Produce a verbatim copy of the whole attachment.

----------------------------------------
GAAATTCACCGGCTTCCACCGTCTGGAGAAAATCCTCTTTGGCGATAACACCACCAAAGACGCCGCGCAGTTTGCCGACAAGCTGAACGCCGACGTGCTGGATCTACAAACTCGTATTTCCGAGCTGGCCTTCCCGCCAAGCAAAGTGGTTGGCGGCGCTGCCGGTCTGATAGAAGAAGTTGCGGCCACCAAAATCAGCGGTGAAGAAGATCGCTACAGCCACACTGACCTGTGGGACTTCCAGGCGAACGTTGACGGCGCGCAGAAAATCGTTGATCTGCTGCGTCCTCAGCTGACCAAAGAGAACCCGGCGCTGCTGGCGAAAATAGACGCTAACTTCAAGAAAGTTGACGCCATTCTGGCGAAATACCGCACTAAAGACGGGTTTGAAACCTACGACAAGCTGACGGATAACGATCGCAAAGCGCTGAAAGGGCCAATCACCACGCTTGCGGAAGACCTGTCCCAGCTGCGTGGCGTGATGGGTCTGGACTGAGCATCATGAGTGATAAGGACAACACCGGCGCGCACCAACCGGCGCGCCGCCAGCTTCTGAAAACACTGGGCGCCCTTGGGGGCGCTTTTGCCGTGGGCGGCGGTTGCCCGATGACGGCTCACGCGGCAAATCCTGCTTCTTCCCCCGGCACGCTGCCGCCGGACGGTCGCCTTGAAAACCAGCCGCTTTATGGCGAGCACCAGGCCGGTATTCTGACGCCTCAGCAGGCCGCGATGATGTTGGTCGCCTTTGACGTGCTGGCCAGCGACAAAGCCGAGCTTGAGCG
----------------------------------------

GAAATTCACCGGCTTCCACCGTCTGGAGAAAATCCTCTTTGGCGATAACACCACCAAAGACGCCGCGCAGTTTGCCGACAAGCTGAACGCCGACGTGCTGGATCTACAAACTCGTATTTCCGAGCTGGCCTTCCCGCCAAGCAAAGTGGTTGGCGGCGCTGCCGGTCTGATAGAAGAAGTTGCGGCCACCAAAATCAGCGGTGAAGAAGATCGCTACAGCCACACTGACCTGTGGGACTTCCAGGCGAACGTTGACGGCGCGCAGAAAATCGTTGATCTGCTGCGTCCTCAGCTGACCAAAGAGAACCCGGCGCTGCTGGCGAAAATAGACGCTAACTTCAAGAAAGTTGACGCCATTCTGGCGAAATACCGCACTAAAGACGGGTTTGAAACCTACGACAAGCTGACGGATAACGATCGCAAAGCGCTGAAAGGGCCAATCACCACGCTTGCGGAAGACCTGTCCCAGCTGCGTGGCGTGATGGGTCTGGACTGAGCATCATGAGTGATAAGGACAACACCGGCGCGCACCAACCGGCGCGCCGCCAGCTTCTGAAAACACTGGGCGCCCTTGGGGGCGCTTTTGCCGTGGGCGGCGGTTGCCCGATGACGGCTCACGCGGCAAATCCTGCTTCTTCCCCCGGCACGCTGCCGCCGGACGGTCGCCTTGAAAACCAGCCGCTTTATGGCGAGCACCAGGCCGGTATTCTGACGCCTCAGCAGGCCGCGATGATGTTGGTCGCCTTTGACGTGCTGGCCAGCGACAAAGCCGAGCTTGAGCG